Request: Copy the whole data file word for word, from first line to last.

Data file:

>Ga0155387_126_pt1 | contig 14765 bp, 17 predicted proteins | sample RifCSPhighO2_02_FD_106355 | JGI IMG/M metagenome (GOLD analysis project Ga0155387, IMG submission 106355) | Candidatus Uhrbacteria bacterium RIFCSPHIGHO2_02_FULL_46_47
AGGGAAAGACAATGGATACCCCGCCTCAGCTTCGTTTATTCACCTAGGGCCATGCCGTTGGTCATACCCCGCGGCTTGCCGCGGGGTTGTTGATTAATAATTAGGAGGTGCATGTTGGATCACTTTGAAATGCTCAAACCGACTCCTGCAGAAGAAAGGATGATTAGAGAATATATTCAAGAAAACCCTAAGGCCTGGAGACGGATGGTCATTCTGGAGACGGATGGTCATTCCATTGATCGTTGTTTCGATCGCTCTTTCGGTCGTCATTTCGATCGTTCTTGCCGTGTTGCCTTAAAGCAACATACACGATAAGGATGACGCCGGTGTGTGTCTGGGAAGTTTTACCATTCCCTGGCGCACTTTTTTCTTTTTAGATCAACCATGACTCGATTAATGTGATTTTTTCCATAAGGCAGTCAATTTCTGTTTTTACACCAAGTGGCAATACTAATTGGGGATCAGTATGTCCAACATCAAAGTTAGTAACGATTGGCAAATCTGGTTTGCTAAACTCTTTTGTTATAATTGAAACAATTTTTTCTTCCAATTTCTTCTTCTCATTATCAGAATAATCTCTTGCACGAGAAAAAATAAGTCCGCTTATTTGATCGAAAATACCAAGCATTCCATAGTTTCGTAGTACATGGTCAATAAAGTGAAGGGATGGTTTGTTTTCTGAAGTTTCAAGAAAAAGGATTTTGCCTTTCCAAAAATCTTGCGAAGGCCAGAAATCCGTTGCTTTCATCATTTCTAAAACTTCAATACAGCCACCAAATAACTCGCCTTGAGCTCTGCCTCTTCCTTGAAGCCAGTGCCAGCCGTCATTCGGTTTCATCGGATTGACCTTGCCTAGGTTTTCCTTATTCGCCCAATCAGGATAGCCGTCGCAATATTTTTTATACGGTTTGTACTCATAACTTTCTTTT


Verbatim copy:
>Ga0155387_126_pt1 | contig 14765 bp, 17 predicted proteins | sample RifCSPhighO2_02_FD_106355 | JGI IMG/M metagenome (GOLD analysis project Ga0155387, IMG submission 106355) | Candidatus Uhrbacteria bacterium RIFCSPHIGHO2_02_FULL_46_47
AGGGAAAGACAATGGATACCCCGCCTCAGCTTCGTTTATTCACCTAGGGCCATGCCGTTGGTCATACCCCGCGGCTTGCCGCGGGGTTGTTGATTAATAATTAGGAGGTGCATGTTGGATCACTTTGAAATGCTCAAACCGACTCCTGCAGAAGAAAGGATGATTAGAGAATATATTCAAGAAAACCCTAAGGCCTGGAGACGGATGGTCATTCTGGAGACGGATGGTCATTCCATTGATCGTTGTTTCGATCGCTCTTTCGGTCGTCATTTCGATCGTTCTTGCCGTGTTGCCTTAAAGCAACATACACGATAAGGATGACGCCGGTGTGTGTCTGGGAAGTTTTACCATTCCCTGGCGCACTTTTTTCTTTTTAGATCAACCATGACTCGATTAATGTGATTTTTTCCATAAGGCAGTCAATTTCTGTTTTTACACCAAGTGGCAATACTAATTGGGGATCAGTATGTCCAACATCAAAGTTAGTAACGATTGGCAAATCTGGTTTGCTAAACTCTTTTGTTATAATTGAAACAATTTTTTCTTCCAATTTCTTCTTCTCATTATCAGAATAATCTCTTGCACGAGAAAAAATAAGTCCGCTTATTTGATCGAAAATACCAAGCATTCCATAGTTTCGTAGTACATGGTCAATAAAGTGAAGGGATGGTTTGTTTTCTGAAGTTTCAAGAAAAAGGATTTTGCCTTTCCAAAAATCTTGCGAAGGCCAGAAATCCGTTGCTTTCATCATTTCTAAAACTTCAATACAGCCACCAAATAACTCGCCTTGAGCTCTGCCTCTTCCTTGAAGCCAGTGCCAGCCGTCATTCGGTTTCATCGGATTGACCTTGCCTAGGTTTTCCTTATTCGCCCAATCAGGATAGCCGTCGCAATATTTTTTATACGGTTTGTACTCATAACTTTCTTTT